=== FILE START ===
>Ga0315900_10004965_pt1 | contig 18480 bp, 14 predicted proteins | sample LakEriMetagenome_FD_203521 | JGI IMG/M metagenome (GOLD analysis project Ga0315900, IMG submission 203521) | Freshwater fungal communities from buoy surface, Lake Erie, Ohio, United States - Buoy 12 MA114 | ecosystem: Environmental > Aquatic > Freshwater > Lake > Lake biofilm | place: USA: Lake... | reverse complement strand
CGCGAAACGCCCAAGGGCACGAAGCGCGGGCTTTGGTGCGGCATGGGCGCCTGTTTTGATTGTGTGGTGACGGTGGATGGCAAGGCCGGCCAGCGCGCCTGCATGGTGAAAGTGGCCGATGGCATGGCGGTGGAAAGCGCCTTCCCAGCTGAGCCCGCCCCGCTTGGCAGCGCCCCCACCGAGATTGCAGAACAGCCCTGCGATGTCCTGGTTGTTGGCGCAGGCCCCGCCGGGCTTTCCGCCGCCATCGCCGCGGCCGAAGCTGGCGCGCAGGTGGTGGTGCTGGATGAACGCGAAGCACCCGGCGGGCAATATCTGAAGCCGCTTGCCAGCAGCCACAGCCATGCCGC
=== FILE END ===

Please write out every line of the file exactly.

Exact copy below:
>Ga0315900_10004965_pt1 | contig 18480 bp, 14 predicted proteins | sample LakEriMetagenome_FD_203521 | JGI IMG/M metagenome (GOLD analysis project Ga0315900, IMG submission 203521) | Freshwater fungal communities from buoy surface, Lake Erie, Ohio, United States - Buoy 12 MA114 | ecosystem: Environmental > Aquatic > Freshwater > Lake > Lake biofilm | place: USA: Lake... | reverse complement strand
CGCGAAACGCCCAAGGGCACGAAGCGCGGGCTTTGGTGCGGCATGGGCGCCTGTTTTGATTGTGTGGTGACGGTGGATGGCAAGGCCGGCCAGCGCGCCTGCATGGTGAAAGTGGCCGATGGCATGGCGGTGGAAAGCGCCTTCCCAGCTGAGCCCGCCCCGCTTGGCAGCGCCCCCACCGAGATTGCAGAACAGCCCTGCGATGTCCTGGTTGTTGGCGCAGGCCCCGCCGGGCTTTCCGCCGCCATCGCCGCGGCCGAAGCTGGCGCGCAGGTGGTGGTGCTGGATGAACGCGAAGCACCCGGCGGGCAATATCTGAAGCCGCTTGCCAGCAGCCACAGCCATGCCGC